Lawyer Monthly - April 2022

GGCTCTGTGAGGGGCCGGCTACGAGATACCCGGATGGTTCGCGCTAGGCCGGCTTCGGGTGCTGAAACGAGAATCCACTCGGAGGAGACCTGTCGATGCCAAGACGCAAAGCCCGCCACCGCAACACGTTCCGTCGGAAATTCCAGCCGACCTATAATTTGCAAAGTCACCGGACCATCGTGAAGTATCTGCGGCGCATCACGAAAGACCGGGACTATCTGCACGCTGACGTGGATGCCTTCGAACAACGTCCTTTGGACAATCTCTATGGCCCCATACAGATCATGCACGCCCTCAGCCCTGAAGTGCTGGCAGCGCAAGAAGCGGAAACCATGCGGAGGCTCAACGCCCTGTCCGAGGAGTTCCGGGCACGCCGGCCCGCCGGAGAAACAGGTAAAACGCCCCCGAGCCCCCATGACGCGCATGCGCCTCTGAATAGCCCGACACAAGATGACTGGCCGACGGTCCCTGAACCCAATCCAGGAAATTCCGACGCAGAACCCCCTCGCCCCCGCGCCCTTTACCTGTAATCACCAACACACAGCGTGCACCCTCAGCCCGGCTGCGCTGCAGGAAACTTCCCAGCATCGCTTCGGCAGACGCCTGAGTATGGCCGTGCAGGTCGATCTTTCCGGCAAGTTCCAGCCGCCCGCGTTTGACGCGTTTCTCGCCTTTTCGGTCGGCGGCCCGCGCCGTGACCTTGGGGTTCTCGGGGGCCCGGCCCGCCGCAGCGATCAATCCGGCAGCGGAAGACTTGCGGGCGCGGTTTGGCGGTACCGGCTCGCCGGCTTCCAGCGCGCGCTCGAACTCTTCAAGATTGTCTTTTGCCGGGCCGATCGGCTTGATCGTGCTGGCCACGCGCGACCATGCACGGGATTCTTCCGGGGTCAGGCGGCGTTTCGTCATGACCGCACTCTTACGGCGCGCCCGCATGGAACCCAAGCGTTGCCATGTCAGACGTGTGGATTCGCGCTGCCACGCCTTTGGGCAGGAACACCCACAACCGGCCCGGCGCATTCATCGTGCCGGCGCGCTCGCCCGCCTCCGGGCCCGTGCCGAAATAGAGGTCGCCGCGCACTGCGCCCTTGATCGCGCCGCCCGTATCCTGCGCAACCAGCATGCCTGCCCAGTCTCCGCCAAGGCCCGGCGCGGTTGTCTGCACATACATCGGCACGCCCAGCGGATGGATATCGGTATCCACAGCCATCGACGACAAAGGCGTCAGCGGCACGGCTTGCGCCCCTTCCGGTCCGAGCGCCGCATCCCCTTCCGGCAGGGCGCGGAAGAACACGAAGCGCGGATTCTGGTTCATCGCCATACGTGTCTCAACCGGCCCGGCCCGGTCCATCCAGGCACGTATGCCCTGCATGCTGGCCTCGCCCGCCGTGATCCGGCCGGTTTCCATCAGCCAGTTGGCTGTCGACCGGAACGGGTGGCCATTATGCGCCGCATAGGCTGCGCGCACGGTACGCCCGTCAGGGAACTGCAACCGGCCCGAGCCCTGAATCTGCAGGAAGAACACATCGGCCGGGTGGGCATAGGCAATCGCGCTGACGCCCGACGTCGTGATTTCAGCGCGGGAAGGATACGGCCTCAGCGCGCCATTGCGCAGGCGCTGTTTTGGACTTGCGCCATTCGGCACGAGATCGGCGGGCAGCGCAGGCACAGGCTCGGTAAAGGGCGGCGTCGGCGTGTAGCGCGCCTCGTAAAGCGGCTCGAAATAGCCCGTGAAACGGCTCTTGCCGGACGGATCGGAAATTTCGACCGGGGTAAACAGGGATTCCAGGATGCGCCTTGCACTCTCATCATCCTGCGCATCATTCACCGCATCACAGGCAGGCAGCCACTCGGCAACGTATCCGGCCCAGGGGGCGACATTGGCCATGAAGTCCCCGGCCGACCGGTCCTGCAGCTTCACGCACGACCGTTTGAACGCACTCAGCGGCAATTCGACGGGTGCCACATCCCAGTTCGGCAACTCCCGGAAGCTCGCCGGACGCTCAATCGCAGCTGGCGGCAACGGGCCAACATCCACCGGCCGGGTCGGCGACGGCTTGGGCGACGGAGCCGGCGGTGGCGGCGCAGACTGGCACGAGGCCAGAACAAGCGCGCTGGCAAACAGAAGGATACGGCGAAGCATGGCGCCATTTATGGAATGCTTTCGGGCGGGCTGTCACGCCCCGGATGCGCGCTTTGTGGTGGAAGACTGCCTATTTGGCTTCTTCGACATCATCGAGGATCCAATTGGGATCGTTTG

About Shawn Twing Shawn Twing is a partner at Mullin Hoard and Brown whose expertise rests with matters of labour and employment law, business transactions and agency practice. He is also a writer and speaker on labour and employment issues and hosts a yearly labour and employment seminar at Wayland Baptist University. About Mullin Hoard & Brown Mullin Hoard & Brown is a Texasbased law firm with a national practice, calling upon the expertise of 26 partners located across its Amarillo, Dallas and Lubbock offices. The firm advises individuals and business owners on matters involving labour and employment law, business formation, real property disputes, family law, appeals, contract disputes and many other areas. Shawn D Twing Partner, Mullin Hoard & Brown, LLP 500 S. Taylor, Suite 800, Amarillo National Bank Plaza II, Amarillo, Texas 79101 Tel: +1 806-372-5050 Mobile: +1 806-223-6210 Fax: +1 806-372-5086 E: EXPERT INSIGHT 59 APR 2022 | WWW.LAWYER-MONTHLY.COM chance to be supportive and the company’s response in taking the matter serious and taking constructive steps not only for the individual employee but for the entire workforce. Employers’ dress codes can have a hugely negative impact on transgender employees, with transgender people often expected to wear clothes that do not correlate with their gender identity. In your opinion, what can be done, both legally and socially, to address this particular problem? Legally, the issue is pretty straightforward and can be addressed by revising genderspecific dress code to allow transgender employees to comply with the policy consistent with their transgender status. Employers should also be aware of any harassment that may arise in these situations to prevent an unlawful harassment claim. Employers should revise their workplace harassment policy and procedure to reflect this potential. Dress codes that are enforced for reasons of safety or a company’s branding that apply to everyone are still permissible. What laws would you like to see introduced in the future to better protect transgender rights in the workplace? At this time, I believe the legislation and case law has the issue well covered. The one issue that will have to be sorted out is who exactly is protected by those laws. Legislation that I believe would be helpful is guidance as to who falls within the protected status in order to lessen the inevitable differences in court rulings. Title VII’s prohibition of sex discrimination does not provide anything more than a label without a clear definition as to who will be protected. Can you share an example of when a transgender employee has successfully taken legal action against a discriminatory employer or workplace? A very early case came to me from a client that operated a manufacturing plant. An individual I will call John told the corporate HR department that they were in the process of transitioning from a man to a woman and as part of this transition the employee would wear women’s’ clothing and behave as a woman in the workplace. This company took all the correct steps in my opinion. First, they acknowledged what the employee was reporting and took it seriously, Second, they decided for the employee to have convenient access to facilities. Third they instructed managers to be aware of any harassment such as jokes or ill treatment. To my knowledge, the employee completed transitioning and is still employed by the company. This case arose in the late 1990s and I applauded the employee for coming forward and giving the company a

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